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Daniel Boerman on the Side of the Good News We Don’t Want to Hear
The gospel is all about healing and salvation and deliverance. It promises deliverance from sin and the judgment of God. It releases us from guilt and futility and frees us to live a meaningful life in the service of God. And it holds out the promise of a new life in the presence of God after this present life of struggle is over.
But what happens when this Good News seems to pass us by and leave us unchanged? For a period of several years, the gospel seemed to leave me out in the cold as surely as a marooned traveler stranded in a North Dakota blizzard. I struggled with confusion and depression and doubt.
During this period, I constantly prayed for some healing or deliverance. But nothing happened. I had the impression that God was sitting on the sidelines watching my struggle with some interest but also detachment. I questioned my faith and my status with God. It seemed that God wanted me to work out this problem on my own. The healing and grace of the gospel seemed to pass me by.
God’s silence sent me reeling into a world of doubt and confusion, of questions and of anger. What was happening? Why did God not respond to any of my prayers? Was I really a Christian? Was I outside of his grace and mercy? Was it possible that God did not love me? Had I committed some awful sin that had alienated me from his grace? The questions were endless. The answers were non-existent.
I identified with Job. My own conscience played the part of his accusing friends. There must be a reason for God’s silence. But I searched my life in vain for something I had done that could be the cause. I was no saint, surely, but I could not discover any particular sin that would account for God’s silence in my life. It seemed that, like Job, I was suffering for reasons I could not apprehend or understand. I kept believing in God, even though my experience told me he was no longer an active part of my life.
So I clung to faith, hoping that eventually I would be healed and restored.
Jesus Passes By
Then I read Luke 23:26–31, where Jesus spoke to the women who were mourning for him as he passed by them on his way out of Jerusalem to be crucified. He told them not to weep for him but for themselves because of the suffering that they would have to endure. He implied that their suffering might in some way be worse than his: “For if men do these things when the tree is green, what will happen when it is dry?”(v. 31).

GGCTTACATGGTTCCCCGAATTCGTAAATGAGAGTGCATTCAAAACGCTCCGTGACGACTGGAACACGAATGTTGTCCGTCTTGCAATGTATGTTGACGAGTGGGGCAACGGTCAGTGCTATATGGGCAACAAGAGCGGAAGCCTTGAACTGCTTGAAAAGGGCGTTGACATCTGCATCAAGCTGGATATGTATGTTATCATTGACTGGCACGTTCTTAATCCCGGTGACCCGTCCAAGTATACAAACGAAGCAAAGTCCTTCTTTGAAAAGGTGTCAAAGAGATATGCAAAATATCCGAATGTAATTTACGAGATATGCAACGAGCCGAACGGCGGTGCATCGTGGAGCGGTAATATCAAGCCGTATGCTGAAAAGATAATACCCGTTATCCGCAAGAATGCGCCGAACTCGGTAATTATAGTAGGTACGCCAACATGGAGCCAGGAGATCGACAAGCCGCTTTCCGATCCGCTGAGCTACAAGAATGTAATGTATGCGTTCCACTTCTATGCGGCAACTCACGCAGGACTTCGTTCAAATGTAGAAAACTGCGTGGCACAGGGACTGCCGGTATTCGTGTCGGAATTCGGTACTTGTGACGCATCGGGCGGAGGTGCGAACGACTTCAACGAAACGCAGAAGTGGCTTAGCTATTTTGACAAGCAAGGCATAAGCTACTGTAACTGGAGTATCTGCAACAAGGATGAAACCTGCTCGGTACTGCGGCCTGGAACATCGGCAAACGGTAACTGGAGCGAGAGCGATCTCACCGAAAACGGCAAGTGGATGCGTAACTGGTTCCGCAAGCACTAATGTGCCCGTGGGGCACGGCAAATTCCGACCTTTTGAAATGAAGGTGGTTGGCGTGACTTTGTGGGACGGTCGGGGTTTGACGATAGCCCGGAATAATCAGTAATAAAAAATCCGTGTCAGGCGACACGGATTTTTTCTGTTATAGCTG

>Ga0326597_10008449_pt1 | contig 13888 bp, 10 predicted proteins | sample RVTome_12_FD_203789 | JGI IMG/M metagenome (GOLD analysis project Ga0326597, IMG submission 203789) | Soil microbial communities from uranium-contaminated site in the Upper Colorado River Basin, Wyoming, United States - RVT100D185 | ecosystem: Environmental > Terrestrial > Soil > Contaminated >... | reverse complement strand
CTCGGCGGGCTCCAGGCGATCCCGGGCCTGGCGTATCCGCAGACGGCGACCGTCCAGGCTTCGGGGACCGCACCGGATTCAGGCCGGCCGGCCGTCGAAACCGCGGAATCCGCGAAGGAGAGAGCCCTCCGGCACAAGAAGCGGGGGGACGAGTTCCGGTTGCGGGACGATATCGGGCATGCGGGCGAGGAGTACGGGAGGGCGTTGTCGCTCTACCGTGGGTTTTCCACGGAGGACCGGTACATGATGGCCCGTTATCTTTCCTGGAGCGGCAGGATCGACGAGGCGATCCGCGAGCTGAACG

Jesus was, of course, warning the women of the coming suffering during the Roman siege of Jerusalem. But our situation is similar to that of the women of Jerusalem. We, like them, are devout, faithful, and part of the religious community. We are citizens of the New Jerusalem, and when we read in the Gospels about the flogging and crucifixion of Jesus, we see what they saw. We, too, are spectators of his Passion.
So in reading this story, I identified with the weeping women of Jerusalem, and I heard Jesus’ words to them as also addressed to me. Jesus’ warning about suffering is applicable to us. All the followers of Jesus must be prepared to suffer. No one is exempt.
In His Steps
This message about suffering is common in the New Testament, but not one that we want to hear. Peter tells us: “Dear friends, do not be surprised at the painful trial you are suffering, as though something strange were happening to you. But rejoice that you participate in the sufferings of Christ, so that you may be overjoyed when his glory is revealed”(1 Peter 4:12–13). Paul also regards suffering with Christ as a reason to rejoice: “Now I rejoice in what was suffered for you, and I fill up in my flesh what is still lacking in regard to Christ’s affliction, for the sake of his body, which is the church”(Col. 1:24).
In John 15:18–25 Jesus warns us that the hatred he experienced will also be experienced by those who follow him. Paul speaks about continual pressure, perplexity, and persecution to the extent that he describes it as carrying around in his body the death of Jesus (2 Cor. 4:7–12). And there is the familiar call of Jesus for his disciples to deny themselves and take up their cross if they indeed wish to follow him (Mark 8:34–38).